I know this is going to shock everyone, but sometimes I get grumpy. Really grumpy. And one day, when I was especially grumpy about Lola running outside in her fancy new shoes and getting them all scuffed, the very first time she wore them, I found a story online that set me straight. It was about a little boy in a wheelchair, whose clothes were always perfect and shoes were never scuffed, because he couldn’t run and play. It broke my heart, and since then, I have tried hard to be more patient with the little things. It doesn’t always work, but these days, scuffed shoes are the least of my worries. There are so many other potential summertime hazards. Being a kid means playing hard, and that can lead to all sorts of (hopefully) minor ailments, like scrapes and bruises, bug bites and sun burns, as well as slightly more serious ones, like dehydration and food poisoning.
“Encouraging children to play outdoors is a great way to have them be more active,” says Dr. Hes, a renowned pediatrician and Medical Director of Gramercy Pediatrics. “However, outdoor play often results in minor cuts and scrapes and other ailments that are easily treated at home. By preparing for the stronger sun and heat before the child goes off to play and in keeping a well-stocked medicine cabinet, parents can keep minor summer problems from turning into a trip to the doctor.”
Here, a guide to summer first aid for kids, with a little help from the pros (and, as always, a few products).
I have spent most of my life chronically dehydrated, and I’ve finally decided to do something about it, because it shows up in my skin faster these days. The danger with kids, though, is that dehydration can be hard to spot, and it happens much more quickly for them. Dr. Hes recommends keeping fluids handy and reminding children to drink regularly during playtime. (And, I’ll add, reminders are especially necessary when kids are swimming and often don’t feel hot or thirsty). How do you know if our child is dehydrated? According to Dr. Hes, it’s time to call a doctor if blood is in the stool, the child vomits for more than 24 hours, has a fever over 103 F, cries without tears, or does not urinate for six hours. If a child is lethargic or has severe abdominal pain, they should be taken to the emergency room.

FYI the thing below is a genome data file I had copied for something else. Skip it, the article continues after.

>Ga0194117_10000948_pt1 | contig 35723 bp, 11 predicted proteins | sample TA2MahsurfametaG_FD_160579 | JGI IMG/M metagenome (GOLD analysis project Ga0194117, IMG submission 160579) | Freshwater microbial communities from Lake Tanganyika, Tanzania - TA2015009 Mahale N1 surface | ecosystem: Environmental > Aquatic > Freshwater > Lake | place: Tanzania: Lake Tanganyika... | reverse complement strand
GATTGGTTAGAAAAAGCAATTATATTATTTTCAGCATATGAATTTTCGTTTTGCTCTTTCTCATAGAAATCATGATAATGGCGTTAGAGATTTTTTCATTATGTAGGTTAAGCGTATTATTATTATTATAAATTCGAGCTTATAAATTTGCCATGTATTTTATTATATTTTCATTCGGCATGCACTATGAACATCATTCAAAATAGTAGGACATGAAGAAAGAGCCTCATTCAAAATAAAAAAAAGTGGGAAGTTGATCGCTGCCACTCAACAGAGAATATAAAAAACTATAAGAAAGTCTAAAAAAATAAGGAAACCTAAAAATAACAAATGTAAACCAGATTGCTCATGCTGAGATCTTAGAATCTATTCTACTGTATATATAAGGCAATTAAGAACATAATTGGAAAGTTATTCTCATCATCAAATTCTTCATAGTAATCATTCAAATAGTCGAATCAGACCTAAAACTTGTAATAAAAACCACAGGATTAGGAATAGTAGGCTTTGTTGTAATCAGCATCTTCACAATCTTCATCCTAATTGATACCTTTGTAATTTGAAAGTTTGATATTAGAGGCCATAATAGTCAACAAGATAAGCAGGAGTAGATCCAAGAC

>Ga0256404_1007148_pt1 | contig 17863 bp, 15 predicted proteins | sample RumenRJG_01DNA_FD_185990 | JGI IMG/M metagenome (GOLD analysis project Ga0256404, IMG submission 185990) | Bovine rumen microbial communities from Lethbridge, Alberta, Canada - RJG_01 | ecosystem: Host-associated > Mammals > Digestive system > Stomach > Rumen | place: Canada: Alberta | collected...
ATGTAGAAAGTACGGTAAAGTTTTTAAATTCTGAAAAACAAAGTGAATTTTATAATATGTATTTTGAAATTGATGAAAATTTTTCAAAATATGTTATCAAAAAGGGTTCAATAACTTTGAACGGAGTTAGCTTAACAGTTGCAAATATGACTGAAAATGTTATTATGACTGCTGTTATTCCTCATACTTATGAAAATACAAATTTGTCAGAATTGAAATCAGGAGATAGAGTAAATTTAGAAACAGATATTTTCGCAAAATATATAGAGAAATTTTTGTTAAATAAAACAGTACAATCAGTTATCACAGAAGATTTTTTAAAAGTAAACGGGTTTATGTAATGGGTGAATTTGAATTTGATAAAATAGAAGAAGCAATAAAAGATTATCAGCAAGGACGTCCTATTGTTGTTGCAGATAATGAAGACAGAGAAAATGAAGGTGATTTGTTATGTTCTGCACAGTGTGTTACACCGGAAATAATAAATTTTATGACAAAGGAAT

Personal trainer, exercise physiologist, and certified nutritionist Franci Cohen also offers some great tips on avoiding dehydration. According to Franci Cohen, most people believe that if you drink when you’re thirsty, you avoid dehydration, but nothing could be farther from the truth. “The fact is that by the time one feels thirst, he or she may already be significantly dehydrated. A better barometer is the color of your urine. The darker the urine, the more dehydrated the body is. The body is at risk for some serious medical conditions if the water loss content is not replaced.”
And for those of us, like me, who struggle to drink enough water every day, Cohen offers these hydrating alternatives:
Celery – this crunchy snack is full of water, rich in fiber and has potassium, which helps the body retain the water.
Cucumbers – this green veggie is the number one of all fruits and vegetables when it comes to water content. It also has vitamin K.
Skim Milk – that’s right; it does the body more than good – it hydrates it! Its natural balance of sodium, carbohydrates and protein helps the body retain fluid.
Coconut water – rich in potassium, it imparts natural sweetness eliminating the need for added sugars.
Watermelon Water–a recent industry fave that boasts electrolyte enhanced watermelon water, with a refreshing fresh lemon twist. Watermelon is known to be high on salt, calcium, and magnesium which is a definite plus both pre and post exercise.